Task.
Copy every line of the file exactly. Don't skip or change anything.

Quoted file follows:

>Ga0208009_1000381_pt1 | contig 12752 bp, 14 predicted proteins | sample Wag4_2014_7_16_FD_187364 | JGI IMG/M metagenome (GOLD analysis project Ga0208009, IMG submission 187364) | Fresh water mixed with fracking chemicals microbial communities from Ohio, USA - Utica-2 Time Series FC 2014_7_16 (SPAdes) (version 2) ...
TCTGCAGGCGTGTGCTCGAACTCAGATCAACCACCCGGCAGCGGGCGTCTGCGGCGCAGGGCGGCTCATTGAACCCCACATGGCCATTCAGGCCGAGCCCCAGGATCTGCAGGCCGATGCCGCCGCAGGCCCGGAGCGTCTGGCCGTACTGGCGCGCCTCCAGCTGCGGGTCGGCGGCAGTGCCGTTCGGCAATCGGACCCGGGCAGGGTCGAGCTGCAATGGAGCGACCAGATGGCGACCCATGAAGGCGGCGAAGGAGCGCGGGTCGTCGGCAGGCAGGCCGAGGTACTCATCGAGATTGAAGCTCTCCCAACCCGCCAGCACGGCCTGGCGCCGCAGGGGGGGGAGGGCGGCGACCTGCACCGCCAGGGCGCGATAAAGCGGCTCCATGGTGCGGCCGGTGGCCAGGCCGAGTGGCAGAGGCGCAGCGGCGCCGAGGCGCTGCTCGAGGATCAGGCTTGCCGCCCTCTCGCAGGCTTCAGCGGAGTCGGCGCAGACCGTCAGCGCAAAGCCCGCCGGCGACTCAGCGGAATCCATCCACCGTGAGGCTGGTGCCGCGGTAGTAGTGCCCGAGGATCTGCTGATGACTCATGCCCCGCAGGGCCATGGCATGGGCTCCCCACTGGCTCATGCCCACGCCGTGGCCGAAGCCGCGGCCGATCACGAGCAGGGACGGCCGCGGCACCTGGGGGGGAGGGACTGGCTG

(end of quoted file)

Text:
>Ga0208009_1000381_pt1 | contig 12752 bp, 14 predicted proteins | sample Wag4_2014_7_16_FD_187364 | JGI IMG/M metagenome (GOLD analysis project Ga0208009, IMG submission 187364) | Fresh water mixed with fracking chemicals microbial communities from Ohio, USA - Utica-2 Time Series FC 2014_7_16 (SPAdes) (version 2) ...
TCTGCAGGCGTGTGCTCGAACTCAGATCAACCACCCGGCAGCGGGCGTCTGCGGCGCAGGGCGGCTCATTGAACCCCACATGGCCATTCAGGCCGAGCCCCAGGATCTGCAGGCCGATGCCGCCGCAGGCCCGGAGCGTCTGGCCGTACTGGCGCGCCTCCAGCTGCGGGTCGGCGGCAGTGCCGTTCGGCAATCGGACCCGGGCAGGGTCGAGCTGCAATGGAGCGACCAGATGGCGACCCATGAAGGCGGCGAAGGAGCGCGGGTCGTCGGCAGGCAGGCCGAGGTACTCATCGAGATTGAAGCTCTCCCAACCCGCCAGCACGGCCTGGCGCCGCAGGGGGGGGAGGGCGGCGACCTGCACCGCCAGGGCGCGATAAAGCGGCTCCATGGTGCGGCCGGTGGCCAGGCCGAGTGGCAGAGGCGCAGCGGCGCCGAGGCGCTGCTCGAGGATCAGGCTTGCCGCCCTCTCGCAGGCTTCAGCGGAGTCGGCGCAGACCGTCAGCGCAAAGCCCGCCGGCGACTCAGCGGAATCCATCCACCGTGAGGCTGGTGCCGCGGTAGTAGTGCCCGAGGATCTGCTGATGACTCATGCCCCGCAGGGCCATGGCATGGGCTCCCCACTGGCTCATGCCCACGCCGTGGCCGAAGCCGCGGCCGATCACGAGCAGGGACGGCCGCGGCACCTGGGGGGGAGGGACTGGCTG